Germany’s Fraunhofer Institute IPA in Stuttgart has developed a new type of software that uses artificial intelligence (AI) to help industrial companies manage their machinery better. The researchers are apparently confident, given that they immediately launched a start-up called Data Coffee.

The ‘Station Connector‘ software offers a solution for a multitude of different machines with varying ages and ways of controlling them. According to Marcus Defranceski, the software should be seen as a kind of translation program.

Unifying parameters

According to Fraunhofer IPA, Station Connector makes parameters, such as power consumption, rotational speed and temperature, uniformly available for any application, regardless of the speed required at which the data is read.

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“Machine learning needs a high data speed, whereas monitoring requires a low speed. With Station Connector, we are basically putting an independent software layer between the systems and the databases that will later use this data,” says Marcus Defranceski, a scientist at Fraunhofer IPA.

“The available data creates a new transparency that allows for better manufacturing control. And it uncovers opportunities for process optimization in future,” the computer scientist explains.

Easy to use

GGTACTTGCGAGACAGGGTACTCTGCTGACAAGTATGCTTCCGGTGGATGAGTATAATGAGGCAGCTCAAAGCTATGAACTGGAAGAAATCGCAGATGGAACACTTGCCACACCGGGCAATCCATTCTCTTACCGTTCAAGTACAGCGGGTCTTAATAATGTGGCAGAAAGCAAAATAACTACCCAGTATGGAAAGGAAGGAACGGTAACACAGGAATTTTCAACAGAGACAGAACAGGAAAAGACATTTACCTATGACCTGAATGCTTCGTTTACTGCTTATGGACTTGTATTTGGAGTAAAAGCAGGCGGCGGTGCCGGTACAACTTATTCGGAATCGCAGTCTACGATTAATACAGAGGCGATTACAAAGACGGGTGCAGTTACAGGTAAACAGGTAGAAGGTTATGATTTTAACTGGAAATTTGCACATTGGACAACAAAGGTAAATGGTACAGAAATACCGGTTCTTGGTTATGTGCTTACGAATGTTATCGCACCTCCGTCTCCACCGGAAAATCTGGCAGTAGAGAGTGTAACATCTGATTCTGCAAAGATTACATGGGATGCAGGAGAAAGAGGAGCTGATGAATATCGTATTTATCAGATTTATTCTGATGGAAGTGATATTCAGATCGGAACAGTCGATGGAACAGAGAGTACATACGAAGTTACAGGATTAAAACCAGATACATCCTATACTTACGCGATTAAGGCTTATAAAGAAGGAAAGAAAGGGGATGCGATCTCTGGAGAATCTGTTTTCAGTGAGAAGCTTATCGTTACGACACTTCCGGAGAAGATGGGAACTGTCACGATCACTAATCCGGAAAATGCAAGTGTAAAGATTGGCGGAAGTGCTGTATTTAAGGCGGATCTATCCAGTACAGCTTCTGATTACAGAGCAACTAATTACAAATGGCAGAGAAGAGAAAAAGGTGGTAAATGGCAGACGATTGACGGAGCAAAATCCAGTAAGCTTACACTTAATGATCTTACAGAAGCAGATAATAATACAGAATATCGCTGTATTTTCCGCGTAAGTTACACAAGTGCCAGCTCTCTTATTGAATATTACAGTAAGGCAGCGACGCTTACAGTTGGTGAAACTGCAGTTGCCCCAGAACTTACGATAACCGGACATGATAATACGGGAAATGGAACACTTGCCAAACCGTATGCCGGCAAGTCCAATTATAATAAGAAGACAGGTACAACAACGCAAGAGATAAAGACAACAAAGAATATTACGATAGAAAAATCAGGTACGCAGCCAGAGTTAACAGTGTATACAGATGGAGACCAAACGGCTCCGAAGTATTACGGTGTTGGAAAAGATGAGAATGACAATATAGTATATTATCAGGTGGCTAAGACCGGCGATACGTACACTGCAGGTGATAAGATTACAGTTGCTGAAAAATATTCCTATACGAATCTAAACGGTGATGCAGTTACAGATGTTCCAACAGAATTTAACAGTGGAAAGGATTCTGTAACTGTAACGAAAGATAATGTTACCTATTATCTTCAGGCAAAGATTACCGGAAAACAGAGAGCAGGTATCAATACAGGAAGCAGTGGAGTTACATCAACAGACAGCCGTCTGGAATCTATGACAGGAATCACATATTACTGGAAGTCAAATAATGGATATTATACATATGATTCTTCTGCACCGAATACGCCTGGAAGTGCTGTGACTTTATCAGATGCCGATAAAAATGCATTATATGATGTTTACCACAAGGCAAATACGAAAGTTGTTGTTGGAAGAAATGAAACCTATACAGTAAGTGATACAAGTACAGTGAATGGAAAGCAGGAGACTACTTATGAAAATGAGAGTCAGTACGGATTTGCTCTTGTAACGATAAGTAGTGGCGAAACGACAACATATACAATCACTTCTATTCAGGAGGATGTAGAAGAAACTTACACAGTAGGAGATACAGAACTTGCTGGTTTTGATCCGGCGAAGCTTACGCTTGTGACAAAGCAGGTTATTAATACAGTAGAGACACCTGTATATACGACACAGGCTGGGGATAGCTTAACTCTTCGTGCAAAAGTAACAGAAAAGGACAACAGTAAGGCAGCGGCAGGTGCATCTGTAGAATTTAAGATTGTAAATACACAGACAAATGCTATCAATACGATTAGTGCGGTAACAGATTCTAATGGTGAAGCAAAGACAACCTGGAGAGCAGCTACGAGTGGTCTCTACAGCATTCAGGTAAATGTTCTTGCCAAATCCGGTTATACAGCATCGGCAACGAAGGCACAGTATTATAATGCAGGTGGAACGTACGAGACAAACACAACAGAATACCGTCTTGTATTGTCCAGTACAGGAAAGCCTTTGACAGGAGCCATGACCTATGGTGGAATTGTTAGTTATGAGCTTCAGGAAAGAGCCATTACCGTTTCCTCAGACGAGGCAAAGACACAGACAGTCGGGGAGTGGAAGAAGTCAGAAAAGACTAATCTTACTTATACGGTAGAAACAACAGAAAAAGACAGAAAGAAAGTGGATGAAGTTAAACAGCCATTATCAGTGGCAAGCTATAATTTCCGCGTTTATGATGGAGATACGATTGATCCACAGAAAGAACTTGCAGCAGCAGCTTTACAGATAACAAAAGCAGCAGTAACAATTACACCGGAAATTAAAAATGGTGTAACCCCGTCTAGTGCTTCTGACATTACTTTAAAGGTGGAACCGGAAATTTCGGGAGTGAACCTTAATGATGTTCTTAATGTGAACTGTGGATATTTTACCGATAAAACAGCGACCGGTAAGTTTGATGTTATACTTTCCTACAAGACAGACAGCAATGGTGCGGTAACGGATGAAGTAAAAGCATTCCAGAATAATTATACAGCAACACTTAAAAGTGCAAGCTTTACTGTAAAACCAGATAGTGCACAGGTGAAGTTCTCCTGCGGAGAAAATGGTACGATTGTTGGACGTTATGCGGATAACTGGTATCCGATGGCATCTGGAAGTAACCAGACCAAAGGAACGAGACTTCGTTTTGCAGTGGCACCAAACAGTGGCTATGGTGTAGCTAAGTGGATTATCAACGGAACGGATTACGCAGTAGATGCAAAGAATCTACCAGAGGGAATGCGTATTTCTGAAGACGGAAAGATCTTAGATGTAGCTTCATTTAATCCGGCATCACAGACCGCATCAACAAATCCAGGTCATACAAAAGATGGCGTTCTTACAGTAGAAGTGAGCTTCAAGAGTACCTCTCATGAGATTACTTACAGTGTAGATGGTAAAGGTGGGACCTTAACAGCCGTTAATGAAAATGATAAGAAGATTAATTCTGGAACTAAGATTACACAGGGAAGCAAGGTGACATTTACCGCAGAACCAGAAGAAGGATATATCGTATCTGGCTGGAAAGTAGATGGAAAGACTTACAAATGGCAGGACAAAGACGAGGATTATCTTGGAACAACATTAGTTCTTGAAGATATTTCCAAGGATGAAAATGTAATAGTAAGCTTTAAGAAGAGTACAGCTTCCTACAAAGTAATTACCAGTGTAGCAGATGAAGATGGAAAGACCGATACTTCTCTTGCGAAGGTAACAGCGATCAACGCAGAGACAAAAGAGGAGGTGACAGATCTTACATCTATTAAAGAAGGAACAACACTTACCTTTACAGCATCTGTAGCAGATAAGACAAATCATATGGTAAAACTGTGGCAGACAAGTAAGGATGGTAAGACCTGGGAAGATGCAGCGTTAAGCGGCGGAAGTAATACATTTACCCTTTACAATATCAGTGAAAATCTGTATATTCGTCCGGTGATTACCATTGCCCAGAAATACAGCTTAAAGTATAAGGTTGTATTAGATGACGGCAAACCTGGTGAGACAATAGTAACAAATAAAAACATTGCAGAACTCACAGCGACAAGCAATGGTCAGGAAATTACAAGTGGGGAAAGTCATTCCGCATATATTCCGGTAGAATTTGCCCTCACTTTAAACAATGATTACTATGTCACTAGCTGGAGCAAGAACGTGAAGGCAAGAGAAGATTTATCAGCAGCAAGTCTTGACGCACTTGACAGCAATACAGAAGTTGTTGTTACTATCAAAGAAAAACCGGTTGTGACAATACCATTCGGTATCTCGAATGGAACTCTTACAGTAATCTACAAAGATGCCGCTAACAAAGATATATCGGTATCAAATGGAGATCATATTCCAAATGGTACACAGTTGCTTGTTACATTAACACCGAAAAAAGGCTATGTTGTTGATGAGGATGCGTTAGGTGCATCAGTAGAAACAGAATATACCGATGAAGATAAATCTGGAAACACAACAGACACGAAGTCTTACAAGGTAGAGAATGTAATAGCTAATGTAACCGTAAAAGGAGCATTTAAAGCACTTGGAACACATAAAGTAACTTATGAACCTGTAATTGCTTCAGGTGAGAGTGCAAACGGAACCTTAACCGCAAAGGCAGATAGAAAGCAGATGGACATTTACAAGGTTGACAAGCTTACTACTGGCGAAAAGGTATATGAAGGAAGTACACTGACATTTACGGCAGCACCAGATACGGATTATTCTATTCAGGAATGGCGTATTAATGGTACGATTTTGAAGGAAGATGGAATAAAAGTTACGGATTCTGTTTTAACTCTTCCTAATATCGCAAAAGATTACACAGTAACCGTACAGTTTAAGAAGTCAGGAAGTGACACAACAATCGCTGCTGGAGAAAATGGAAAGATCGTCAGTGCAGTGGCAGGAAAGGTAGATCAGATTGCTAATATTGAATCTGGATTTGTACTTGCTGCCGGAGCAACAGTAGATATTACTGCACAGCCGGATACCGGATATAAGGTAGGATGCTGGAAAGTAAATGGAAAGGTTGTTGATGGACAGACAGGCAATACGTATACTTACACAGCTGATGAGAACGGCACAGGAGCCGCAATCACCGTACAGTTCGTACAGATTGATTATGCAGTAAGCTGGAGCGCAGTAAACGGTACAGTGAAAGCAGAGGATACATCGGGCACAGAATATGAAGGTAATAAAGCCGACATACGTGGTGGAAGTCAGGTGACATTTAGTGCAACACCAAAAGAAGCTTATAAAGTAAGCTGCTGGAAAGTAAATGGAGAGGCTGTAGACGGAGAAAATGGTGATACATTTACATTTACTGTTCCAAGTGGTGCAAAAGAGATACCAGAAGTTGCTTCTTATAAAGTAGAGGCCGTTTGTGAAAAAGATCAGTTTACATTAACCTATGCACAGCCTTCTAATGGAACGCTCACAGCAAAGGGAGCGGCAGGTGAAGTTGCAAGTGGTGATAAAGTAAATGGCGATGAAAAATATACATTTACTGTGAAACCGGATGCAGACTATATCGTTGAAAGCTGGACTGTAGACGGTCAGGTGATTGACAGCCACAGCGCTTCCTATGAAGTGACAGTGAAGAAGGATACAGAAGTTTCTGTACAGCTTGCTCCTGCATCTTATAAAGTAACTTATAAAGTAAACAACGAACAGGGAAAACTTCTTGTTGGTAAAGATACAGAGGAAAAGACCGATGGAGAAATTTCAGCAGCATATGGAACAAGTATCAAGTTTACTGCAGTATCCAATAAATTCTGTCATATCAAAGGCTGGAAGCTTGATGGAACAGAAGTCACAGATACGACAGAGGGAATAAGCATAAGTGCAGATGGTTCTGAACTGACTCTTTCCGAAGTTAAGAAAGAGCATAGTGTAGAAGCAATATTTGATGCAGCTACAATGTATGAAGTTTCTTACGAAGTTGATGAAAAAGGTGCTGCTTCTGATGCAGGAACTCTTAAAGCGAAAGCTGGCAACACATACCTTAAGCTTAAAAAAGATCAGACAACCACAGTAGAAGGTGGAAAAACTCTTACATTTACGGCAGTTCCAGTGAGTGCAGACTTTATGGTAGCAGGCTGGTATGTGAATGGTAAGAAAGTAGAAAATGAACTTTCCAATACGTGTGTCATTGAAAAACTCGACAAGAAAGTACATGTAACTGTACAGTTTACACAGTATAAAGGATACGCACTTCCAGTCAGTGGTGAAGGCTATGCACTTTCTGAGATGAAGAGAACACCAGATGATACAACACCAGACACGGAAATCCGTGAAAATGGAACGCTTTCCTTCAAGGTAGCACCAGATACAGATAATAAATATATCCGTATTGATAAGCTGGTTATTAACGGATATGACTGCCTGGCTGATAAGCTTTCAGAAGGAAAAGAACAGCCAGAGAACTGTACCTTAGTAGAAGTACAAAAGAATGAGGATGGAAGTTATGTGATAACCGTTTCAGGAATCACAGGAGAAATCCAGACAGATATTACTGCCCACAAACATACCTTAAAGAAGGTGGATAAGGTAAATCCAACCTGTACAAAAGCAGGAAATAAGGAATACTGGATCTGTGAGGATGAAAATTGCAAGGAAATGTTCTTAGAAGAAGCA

The great thing is that it does not require that much computer knowledge to operate the software. The configuration is pretty self-explanatory. The machines can continue to run during the installation as well, Fraunhofer says.

“There are no restrictions when it comes to selecting the information and variables that are needed. The customer decides which data to process. An automated readout can be set up to detect any drops in production in time and to respond quickly to any malfunctions.”

See our archive on machine learning as well.

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About the author

Author profile picture Maurits Kuypers graduated as a macroeconomist from the University of Amsterdam, specialising in international work. He has been active as a journalist since 1997, first for 10 years on the editorial staff of Het Financieele Dagblad in Amsterdam, then as a freelance correspondent in Berlin and Central Europe. When it comes to technological innovations, he always has an eye for the financial feasibility of a project.